Buenos Aires across the Arts is a marvelous book. It succeeds in being both rigorously erudite and theoretically adventurous. Eleni Kefala ties together people, moments, works, and ideas with great skill and elegant style. I have read few books which offered so much fresh thinking on the relationships between cultural expression and urban form.
By 1920 Buenos Aires was the largest and most cosmopolitan city of Latin America due to mass immigration from Europe in the previous decades. Unbridled urban expansion had drastic effects on the social and cultural topography of the Argentine capital, raising ideological and aesthetic issues that shaped the modernist landscape of the country. Artists across disciplines responded to these changes with conflicting depictions of urban space. Centering these conflicts as a cognitive map of modernity’s new realities in the city, Buenos Aires across the Arts looks at the interaction between modernity and modernism in literature, photography, film, and painting during the interwar period. This was a time of profound change and heightened cultural activity in Argentina. Eleni Kefala analyzes works by Jorge Luis Borges, Oliverio Girondo, José Ferreyra, Xul Solar, Roberto Arlt, and Horacio Coppola, with a focus on the city of Buenos Aires as a playground of modernity.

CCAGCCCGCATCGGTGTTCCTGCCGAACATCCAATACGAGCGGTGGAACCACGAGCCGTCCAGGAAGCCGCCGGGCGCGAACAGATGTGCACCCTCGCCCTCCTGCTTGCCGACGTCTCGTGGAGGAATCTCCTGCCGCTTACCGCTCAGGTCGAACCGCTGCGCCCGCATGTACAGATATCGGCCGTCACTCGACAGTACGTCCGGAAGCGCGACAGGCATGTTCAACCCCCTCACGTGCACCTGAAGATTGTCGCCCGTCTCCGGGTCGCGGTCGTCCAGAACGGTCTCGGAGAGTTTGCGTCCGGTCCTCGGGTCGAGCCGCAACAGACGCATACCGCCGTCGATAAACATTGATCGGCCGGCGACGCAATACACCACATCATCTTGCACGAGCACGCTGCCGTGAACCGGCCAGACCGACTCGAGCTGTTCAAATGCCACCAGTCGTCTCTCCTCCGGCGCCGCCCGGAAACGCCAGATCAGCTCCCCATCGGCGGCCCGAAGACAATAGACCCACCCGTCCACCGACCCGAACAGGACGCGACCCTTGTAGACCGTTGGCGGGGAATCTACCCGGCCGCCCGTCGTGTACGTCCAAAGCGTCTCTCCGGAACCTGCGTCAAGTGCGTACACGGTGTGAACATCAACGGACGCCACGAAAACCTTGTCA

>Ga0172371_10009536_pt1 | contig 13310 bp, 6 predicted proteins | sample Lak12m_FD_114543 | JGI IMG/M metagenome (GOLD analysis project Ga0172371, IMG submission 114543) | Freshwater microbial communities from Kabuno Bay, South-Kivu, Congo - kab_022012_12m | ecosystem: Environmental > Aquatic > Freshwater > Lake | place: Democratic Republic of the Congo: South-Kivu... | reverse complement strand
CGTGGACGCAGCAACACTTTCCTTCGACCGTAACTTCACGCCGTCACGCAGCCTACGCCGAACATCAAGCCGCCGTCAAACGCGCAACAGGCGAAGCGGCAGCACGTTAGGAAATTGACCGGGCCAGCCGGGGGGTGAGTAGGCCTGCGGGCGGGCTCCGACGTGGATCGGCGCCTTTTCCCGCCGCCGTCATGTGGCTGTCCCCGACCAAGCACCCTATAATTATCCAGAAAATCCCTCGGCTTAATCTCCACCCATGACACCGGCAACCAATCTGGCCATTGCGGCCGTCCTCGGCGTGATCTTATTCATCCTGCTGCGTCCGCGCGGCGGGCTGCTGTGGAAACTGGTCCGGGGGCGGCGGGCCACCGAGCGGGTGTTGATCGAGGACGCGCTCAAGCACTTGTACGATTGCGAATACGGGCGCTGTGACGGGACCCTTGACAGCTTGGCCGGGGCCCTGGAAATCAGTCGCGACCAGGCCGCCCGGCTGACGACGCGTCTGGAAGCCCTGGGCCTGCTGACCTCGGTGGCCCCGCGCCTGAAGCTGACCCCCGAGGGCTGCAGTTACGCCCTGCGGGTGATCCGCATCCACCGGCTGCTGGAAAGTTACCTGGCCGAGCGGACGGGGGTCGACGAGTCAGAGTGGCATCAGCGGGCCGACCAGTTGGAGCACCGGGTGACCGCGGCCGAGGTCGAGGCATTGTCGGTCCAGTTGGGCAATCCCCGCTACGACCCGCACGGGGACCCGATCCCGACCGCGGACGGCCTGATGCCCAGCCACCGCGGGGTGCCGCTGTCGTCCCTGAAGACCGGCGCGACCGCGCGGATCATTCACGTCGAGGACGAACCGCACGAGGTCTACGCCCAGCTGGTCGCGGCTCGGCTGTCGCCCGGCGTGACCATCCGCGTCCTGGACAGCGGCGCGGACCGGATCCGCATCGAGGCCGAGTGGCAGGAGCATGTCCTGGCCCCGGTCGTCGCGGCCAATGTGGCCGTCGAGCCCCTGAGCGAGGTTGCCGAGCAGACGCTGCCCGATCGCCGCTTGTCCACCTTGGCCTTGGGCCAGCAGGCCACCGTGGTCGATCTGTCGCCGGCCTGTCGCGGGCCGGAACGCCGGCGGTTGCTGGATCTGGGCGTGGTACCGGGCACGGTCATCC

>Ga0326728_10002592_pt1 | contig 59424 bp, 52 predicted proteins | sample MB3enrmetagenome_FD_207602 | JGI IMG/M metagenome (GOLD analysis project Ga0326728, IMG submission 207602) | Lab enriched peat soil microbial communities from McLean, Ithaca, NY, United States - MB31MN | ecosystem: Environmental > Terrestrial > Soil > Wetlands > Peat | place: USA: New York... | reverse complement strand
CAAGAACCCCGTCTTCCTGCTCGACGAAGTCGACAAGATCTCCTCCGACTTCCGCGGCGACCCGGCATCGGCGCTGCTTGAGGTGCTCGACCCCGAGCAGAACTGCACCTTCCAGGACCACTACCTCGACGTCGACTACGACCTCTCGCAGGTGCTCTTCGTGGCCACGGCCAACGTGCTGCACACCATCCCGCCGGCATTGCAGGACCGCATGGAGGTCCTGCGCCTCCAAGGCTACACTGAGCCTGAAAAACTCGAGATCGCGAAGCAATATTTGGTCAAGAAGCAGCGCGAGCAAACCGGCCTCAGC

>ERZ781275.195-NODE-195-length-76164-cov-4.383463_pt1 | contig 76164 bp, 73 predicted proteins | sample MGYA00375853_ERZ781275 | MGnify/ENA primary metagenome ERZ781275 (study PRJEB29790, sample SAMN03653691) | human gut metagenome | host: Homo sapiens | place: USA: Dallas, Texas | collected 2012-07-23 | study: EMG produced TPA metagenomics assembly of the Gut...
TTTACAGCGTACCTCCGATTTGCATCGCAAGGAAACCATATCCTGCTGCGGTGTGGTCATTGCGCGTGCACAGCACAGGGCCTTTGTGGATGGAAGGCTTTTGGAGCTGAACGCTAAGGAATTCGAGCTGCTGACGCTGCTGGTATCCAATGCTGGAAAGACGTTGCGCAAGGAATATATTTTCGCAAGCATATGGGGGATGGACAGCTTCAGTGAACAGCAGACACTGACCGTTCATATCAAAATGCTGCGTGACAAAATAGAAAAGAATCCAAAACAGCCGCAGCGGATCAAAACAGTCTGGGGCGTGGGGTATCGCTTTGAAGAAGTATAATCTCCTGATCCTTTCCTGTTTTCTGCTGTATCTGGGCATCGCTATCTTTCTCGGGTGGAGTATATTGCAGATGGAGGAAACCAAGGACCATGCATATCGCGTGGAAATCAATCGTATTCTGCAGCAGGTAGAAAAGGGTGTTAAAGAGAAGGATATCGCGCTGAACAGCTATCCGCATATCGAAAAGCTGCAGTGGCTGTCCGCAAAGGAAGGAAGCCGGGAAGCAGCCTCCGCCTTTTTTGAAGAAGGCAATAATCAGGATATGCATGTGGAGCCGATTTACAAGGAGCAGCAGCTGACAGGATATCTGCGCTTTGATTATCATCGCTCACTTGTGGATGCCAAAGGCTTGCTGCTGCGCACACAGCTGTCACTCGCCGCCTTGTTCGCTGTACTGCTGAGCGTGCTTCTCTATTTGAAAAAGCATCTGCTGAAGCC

Eleni Kefala is senior lecturer at the University of St Andrews. Her work explores modernity across different periods and cultures from a comparative and interdisciplinary perspective. She is the author of The Conquered: Byzantium and America on the Cusp of Modernity and Peripheral (Post) Modernity: The Syncretist Aesthetics of Borges, Piglia, Kalokyris, and Kyriakidis, and editor of Negotiating Difference in the Hispanic World: From Conquest to Globalisation.